Lessons Learned By Being Back - The Last Word

Lessons Learned By Being Back – The Last Word

After two years, our industry finally had its homecoming.

Of all the locations in this country that are built for celebrations, reunions and general excitement, Las Vegas is probably “Place Number 1.” Coincidentally, of all the industries deserving of all those things, the automotive aftermarket is at the top of any list.

It’s no coincidence, of course, that Las Vegas and the aftermarket met at AAPEX 2021, but it sure felt like a long overdue reception. After two years, our industry finally had its homecoming.

The Sands Expo Center hosted the industry’s annual networking and business gathering, allowing visitors to touch, try and buy the latest product innovations from leading manufacturers. Training from top industry professionals was readily available and Joe’s Garage lived up to its billing, offering attendees – many of whom were shop owners attending for the first time – the chance to see shop equipment, diagnostic tools and front office resources in use in a real shop environment.

Of course, there were differences from shows of the past. Things looked  different. Things felt different. Things WERE different.

This year’s AAPEX was unique for attendees and exhibitors – and that’s not a bad thing.

There was a celebratory feeling that, as an industry, we have been through chaos over the past year and a half. From being declared an essential business to dealing with unprecedented customer turnout to implementing significant changes to the business model to working through supply chain challenges, America’s service and repair industry kept rolling.

From my perspective, this year’s AAPEX felt like the most “businessy” trade show in years. People were there  to learn, to connect, to do business.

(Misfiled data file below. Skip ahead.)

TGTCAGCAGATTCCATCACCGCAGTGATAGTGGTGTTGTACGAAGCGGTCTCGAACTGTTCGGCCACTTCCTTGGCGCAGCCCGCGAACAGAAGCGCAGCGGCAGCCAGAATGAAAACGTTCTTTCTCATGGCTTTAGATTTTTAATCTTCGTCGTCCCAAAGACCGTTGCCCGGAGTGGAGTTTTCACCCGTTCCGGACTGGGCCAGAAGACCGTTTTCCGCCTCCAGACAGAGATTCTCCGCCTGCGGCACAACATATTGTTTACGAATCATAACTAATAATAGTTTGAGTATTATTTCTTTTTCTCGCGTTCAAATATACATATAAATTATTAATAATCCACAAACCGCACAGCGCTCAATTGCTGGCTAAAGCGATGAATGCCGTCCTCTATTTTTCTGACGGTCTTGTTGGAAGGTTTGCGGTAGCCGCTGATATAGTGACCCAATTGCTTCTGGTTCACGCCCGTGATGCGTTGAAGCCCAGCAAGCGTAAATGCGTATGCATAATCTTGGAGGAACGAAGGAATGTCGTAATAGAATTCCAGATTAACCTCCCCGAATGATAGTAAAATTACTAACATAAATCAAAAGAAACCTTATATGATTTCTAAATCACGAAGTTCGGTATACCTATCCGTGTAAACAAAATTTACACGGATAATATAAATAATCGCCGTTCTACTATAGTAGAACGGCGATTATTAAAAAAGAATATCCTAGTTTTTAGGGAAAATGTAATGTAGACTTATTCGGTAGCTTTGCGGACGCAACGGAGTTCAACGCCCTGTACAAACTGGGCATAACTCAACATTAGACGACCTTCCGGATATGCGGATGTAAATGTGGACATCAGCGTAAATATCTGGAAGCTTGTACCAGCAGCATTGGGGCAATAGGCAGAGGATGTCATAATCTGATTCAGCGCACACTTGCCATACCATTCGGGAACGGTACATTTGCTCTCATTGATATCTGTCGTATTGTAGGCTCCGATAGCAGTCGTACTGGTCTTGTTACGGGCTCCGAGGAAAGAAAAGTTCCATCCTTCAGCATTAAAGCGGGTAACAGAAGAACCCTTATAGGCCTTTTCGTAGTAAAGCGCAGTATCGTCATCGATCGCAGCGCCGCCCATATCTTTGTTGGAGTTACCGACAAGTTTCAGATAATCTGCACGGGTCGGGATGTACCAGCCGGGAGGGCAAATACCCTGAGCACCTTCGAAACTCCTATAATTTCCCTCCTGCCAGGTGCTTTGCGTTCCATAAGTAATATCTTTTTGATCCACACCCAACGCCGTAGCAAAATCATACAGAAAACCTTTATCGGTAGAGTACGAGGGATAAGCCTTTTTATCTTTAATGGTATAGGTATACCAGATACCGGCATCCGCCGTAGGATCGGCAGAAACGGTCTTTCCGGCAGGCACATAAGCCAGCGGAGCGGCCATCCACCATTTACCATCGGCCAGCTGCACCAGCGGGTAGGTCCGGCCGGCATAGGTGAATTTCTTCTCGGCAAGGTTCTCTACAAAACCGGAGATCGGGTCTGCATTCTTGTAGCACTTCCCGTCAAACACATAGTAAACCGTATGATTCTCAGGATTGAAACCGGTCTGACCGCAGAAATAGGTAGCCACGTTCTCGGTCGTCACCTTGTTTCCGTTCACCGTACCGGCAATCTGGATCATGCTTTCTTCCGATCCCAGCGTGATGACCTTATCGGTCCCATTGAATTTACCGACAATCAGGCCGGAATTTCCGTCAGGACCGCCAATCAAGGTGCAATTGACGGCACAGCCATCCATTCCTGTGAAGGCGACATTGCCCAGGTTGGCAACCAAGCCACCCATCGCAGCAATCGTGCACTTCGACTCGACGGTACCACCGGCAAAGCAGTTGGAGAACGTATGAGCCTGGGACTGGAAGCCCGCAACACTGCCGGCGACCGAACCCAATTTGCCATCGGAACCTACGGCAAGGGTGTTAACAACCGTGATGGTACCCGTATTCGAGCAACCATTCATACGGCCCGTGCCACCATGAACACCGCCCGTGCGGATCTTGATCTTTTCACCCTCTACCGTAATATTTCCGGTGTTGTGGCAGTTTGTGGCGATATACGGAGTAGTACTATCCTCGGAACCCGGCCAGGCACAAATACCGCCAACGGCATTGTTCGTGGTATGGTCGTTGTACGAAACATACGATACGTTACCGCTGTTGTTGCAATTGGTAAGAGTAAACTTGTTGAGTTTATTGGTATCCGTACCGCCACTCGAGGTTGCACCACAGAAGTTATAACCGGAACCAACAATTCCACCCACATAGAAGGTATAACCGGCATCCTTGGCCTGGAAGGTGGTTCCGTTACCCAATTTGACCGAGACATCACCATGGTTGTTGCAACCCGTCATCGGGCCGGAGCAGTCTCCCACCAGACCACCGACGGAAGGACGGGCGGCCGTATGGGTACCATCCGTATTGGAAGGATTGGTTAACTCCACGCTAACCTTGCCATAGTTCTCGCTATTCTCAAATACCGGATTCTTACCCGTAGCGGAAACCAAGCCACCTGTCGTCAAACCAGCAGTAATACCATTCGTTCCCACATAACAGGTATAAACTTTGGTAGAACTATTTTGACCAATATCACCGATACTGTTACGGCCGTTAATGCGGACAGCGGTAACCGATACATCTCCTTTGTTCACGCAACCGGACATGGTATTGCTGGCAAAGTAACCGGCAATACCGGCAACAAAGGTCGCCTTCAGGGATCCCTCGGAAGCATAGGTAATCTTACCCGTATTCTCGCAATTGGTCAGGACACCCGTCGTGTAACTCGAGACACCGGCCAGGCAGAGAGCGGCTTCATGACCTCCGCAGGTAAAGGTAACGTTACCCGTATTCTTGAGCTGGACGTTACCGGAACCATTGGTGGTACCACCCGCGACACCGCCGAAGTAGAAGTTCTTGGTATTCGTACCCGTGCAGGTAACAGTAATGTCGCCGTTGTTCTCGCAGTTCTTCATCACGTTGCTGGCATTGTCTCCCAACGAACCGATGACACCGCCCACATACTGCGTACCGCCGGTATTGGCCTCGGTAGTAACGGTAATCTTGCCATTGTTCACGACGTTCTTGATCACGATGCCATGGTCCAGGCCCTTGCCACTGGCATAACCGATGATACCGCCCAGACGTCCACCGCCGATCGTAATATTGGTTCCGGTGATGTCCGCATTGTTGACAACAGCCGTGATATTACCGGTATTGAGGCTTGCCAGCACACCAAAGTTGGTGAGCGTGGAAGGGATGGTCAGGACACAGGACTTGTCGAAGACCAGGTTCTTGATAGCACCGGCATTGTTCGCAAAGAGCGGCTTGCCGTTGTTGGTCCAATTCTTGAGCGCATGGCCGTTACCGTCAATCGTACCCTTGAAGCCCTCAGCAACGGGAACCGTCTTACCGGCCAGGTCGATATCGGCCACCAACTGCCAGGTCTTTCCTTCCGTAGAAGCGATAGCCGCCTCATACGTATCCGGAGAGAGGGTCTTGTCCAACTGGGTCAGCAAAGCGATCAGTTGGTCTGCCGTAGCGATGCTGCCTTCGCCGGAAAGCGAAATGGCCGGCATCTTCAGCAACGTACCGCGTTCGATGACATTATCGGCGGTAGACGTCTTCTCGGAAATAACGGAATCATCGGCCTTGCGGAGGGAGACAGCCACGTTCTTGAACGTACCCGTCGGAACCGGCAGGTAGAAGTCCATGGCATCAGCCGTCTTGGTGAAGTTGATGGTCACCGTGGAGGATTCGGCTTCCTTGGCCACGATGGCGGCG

“In addition to the quality of buyer, there were a lot of people who had never been to AAPEX before,” Vic Tarasik told me. Vic was one of the architects of Joe’s Garage and said he spoke with an number of shop owners who decided that this was the year they were actually going to get hands-on information about new technology to move their shop forward in the future.

“One shop owner told me that he had read a lot of articles in magazines and watched a lot of videos online about ADAS, but he hadn’t actually seen calibration equipment in action. We all did a great job learning virtually over the past year – but there’s something special about getting close to the vehicle and seeing the work being done,” says Vic.

Others felt the same way. To an exhibitor, every one I spoke with during the show said that while overall foot traffic was down, quality of conversation was way, way up.

“There was a recognition of a mutual understanding that we need each other,” agrees Vic.”The buyer wants to see the products in action and the exhibitor wants to engage in a real way. There was some concern over the past year that in-person events might be unnecessary – this AAPEX, I think, answered it. There’s no substitute.”

If you weren’t able to attend this year’s AAPEX Show, you can learn more about what you missed just a few pages earlier in this issue. You can also visit AAPEXShow.com for photos, videos and testimonials from attendees, exhibitors and show officials.

Planning for 2022 has already begun, and if you’re ready to mix business and pleasure next November, the family would love to see you again. 

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Do You Want The Bad News Or Good?

There are many ways you can help play the long game, and TechForce has free resources to help inspire and promote the profession. 

Let’s start  with the bad news – get right into it, Band-Aid style.

There is likely to be a shortfall of more than 800,000 techs to serve the motoring public over the next five years.

Of course, that not really “news,” at least not of the breaking variety. We’ve been wrestling with numbers like these for decades – the information that fewer students are coming out of school trained to be or at least excited about being part of this industry has been on a lot of minds for a very long time.

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